September 28, 2016

100 Thousand Poets for Change, September 24

Faculty & Area Poets

Once again SUNY Adirondack in Queensbury, NY hosted a reading by community poets & a featured reading by equally community poet Joseph Bruchac. Kathleen McCoy served as our coordinator & host. This is an inter-national event initiated by West Coast poet Michael Rothenberg, intended to engage poets in the larger world of social justice issues promoting peace & sustainability. A number of us had read here last year, & this was the 4th year that Kathleen had organized the event.

I was first on the list & read yet again “When Donald Trump Farts.” Carol Graser was less confrontational with a tender tribute to her recently deceased mother. Tina Garvin Curtis read 3 short poems, “Apotheosis of a Carthusian Monk,” “Grasshopper” (to her son?), & “Bush Meat 2016.”

Pat Leonard introduced herself by saying she was born in 1924, grew up in a small town in California where, at that time, everyone rode horses, read a memoir of that time “The Land of My Childhood.” Lee Gooden had read last year, began with “an angry young man poem” a political piece, then a more gentle piece for his daughter’s 12th birthday “Mooing at Ducks.” Neal Herr was another returning performer, with his guitar, to perform a song based on, he said, a true story in which “life is a zig-zag.”

Stu Bartow read from one of his books, & even brought a show-&-tell-prop, for the poem “Whelks” which he likened to the code-breaking “enigma machines.” Lucyna Prostko read “For All My Saints,” a rich imagistic poem inspired by the Sigismund Bell in the Wawel Cathedral in Kraków in her native Poland. Steven Johnson seemed to be a last minute add, had left his poems at home, but read a wonderful little piece “Time of Your Life.” Paul Pines had also arrived late, began with “Andrew Wyeth Enters Heaven 2” from his book Message from the Memoirist (Dos Madres Press, 2015), then he did something he said he hadn’t done before, read from his iphone a recent poem about aging & walking his dog, “Twice Around the Block.”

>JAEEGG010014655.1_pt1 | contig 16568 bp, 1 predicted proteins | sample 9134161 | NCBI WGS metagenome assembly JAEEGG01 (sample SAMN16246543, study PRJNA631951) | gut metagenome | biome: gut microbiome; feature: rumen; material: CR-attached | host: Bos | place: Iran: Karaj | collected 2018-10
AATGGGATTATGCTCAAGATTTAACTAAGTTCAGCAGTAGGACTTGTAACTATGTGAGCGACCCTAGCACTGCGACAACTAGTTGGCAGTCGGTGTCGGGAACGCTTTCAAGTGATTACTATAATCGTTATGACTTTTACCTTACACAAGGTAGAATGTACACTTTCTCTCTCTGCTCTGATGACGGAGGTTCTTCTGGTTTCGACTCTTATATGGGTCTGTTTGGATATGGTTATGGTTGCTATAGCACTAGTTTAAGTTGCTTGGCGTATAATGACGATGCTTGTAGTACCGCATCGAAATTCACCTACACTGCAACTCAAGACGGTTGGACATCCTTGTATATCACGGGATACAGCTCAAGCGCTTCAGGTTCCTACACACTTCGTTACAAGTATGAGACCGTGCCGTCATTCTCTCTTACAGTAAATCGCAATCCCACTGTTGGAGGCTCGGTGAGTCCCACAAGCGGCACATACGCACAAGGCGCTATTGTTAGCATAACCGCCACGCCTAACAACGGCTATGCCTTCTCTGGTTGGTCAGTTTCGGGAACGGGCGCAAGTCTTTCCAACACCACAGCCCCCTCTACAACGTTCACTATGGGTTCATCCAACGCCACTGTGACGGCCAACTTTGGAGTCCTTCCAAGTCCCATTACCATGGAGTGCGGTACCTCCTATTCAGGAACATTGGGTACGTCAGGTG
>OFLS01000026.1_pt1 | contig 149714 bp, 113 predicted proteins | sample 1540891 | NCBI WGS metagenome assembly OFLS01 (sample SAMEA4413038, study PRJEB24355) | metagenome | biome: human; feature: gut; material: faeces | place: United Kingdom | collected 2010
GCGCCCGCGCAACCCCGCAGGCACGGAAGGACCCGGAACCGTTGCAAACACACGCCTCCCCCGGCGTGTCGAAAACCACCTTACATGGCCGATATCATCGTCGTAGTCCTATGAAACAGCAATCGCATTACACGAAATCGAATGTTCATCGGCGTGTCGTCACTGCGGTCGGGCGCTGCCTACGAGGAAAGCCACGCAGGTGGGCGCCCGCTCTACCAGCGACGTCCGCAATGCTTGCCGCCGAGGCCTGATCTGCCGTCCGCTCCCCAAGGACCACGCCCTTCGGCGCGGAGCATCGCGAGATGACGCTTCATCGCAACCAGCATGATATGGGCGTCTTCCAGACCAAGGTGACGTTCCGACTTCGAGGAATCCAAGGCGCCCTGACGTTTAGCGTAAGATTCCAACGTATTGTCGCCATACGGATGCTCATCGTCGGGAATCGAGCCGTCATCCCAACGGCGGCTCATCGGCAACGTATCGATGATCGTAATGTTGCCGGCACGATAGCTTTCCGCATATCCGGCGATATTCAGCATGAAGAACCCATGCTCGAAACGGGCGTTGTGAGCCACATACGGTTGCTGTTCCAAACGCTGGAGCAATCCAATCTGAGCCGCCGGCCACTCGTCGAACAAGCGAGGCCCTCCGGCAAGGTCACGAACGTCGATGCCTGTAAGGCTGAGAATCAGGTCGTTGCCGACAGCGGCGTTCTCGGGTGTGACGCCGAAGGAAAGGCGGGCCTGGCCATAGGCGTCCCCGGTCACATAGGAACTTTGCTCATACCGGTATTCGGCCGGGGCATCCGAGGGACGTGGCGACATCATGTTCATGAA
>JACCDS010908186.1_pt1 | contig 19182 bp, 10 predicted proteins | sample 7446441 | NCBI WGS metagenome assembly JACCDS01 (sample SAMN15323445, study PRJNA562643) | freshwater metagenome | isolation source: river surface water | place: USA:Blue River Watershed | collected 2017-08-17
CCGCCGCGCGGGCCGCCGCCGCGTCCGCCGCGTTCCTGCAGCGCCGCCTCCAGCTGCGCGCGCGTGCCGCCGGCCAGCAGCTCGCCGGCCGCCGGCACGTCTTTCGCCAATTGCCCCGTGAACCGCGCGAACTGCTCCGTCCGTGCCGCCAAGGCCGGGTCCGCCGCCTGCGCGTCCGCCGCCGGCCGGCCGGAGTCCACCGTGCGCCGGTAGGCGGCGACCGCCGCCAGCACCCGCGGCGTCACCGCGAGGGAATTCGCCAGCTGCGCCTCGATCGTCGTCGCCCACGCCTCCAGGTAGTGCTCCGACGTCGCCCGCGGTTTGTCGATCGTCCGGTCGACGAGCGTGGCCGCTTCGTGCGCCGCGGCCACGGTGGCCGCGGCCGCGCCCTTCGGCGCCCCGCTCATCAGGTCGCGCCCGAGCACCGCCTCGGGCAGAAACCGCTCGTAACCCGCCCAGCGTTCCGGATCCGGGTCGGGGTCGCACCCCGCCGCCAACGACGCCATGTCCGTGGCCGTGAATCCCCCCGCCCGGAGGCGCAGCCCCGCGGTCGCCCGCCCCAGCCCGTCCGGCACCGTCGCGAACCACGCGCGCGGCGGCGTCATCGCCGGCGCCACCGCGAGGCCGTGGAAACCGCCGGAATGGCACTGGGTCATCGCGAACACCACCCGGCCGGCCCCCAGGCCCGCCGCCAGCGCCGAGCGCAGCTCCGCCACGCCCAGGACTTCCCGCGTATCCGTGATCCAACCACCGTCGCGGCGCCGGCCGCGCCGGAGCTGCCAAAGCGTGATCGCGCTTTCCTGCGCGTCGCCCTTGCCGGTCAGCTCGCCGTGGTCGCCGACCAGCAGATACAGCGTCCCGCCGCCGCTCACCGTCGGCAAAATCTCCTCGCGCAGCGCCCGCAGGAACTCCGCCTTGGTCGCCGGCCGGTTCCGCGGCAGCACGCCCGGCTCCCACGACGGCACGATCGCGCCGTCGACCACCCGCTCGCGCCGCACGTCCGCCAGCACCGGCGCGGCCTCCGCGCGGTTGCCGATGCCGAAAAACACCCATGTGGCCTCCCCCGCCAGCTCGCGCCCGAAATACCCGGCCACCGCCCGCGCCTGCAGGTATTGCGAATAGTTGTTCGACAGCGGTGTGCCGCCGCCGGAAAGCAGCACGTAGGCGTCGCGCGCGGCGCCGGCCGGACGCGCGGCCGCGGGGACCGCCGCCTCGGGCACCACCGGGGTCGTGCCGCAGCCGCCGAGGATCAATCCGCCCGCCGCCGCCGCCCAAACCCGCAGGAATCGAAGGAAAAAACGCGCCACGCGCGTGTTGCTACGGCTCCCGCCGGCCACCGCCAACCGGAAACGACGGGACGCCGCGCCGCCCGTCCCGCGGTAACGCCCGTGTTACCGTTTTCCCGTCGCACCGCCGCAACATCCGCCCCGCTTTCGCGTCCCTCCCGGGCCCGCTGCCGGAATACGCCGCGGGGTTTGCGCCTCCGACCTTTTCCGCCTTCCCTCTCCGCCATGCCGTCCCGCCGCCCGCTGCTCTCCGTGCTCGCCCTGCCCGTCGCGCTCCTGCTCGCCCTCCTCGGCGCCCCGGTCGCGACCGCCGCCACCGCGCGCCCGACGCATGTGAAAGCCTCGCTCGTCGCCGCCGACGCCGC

Kathleen McCoy, who has organized this & past 110 Thousand Poets events, read from her recent book Green and Burning (Glas Agus a Dhó) (WordTech Editions, 2016) “Otzi” about the ancient mummy discovered in 1991 in the Italian Alps, a questioning, descriptive poem.

Joseph Bruchac Reading

Joe Bruchac is well-know in the area as a poet, activist for the environment & native peoples, & a prolific author. In addition, his readings are a model for young performers about connecting to an audience, with warmth, & information & feeling; one can learn a lot about native history, culture & language from a Bruchac reading. He began with a melody from his cedar flute, then read poems from recent anthologies that had included his poems, offering (i.e., tossing) the books to members of the audience.

One of the fascinating, for me if not for the rest of the audience, was Joe’s use of the Abenaki language. He read Spring-time poem, “Let’s Go,” first in Abenaki then in English from a bi-lingual book he did with his son Jesse Bruchac, Nisnol Siboal/Two Rivers. Joe also read a Abenaki story of 7 wise men from one of the many children’s books he has done. However, he said that when he writes for children he is also writing for adults, for everyone.

Joe’ newest book of poems is Four Directions from Mongrel Empire Press in Norman, OK & he read 4 poems from that. Then on to some new, unpublished poems, “Black Hills,” “Wind Thanks,” “Old Caller” (at a square dance), “Carolina Walking Bird,” & a compelling eco-poem with audience participation (“water is life”) about the pipeline opposition in Standing Rock. Then he returned to the new book for 2 more, “Deer Pond” & “South Branch.”

He left some time for questions, even a request for another poem, from the audience, then ended as he began with the rich, resonant tones of the cedar flute.

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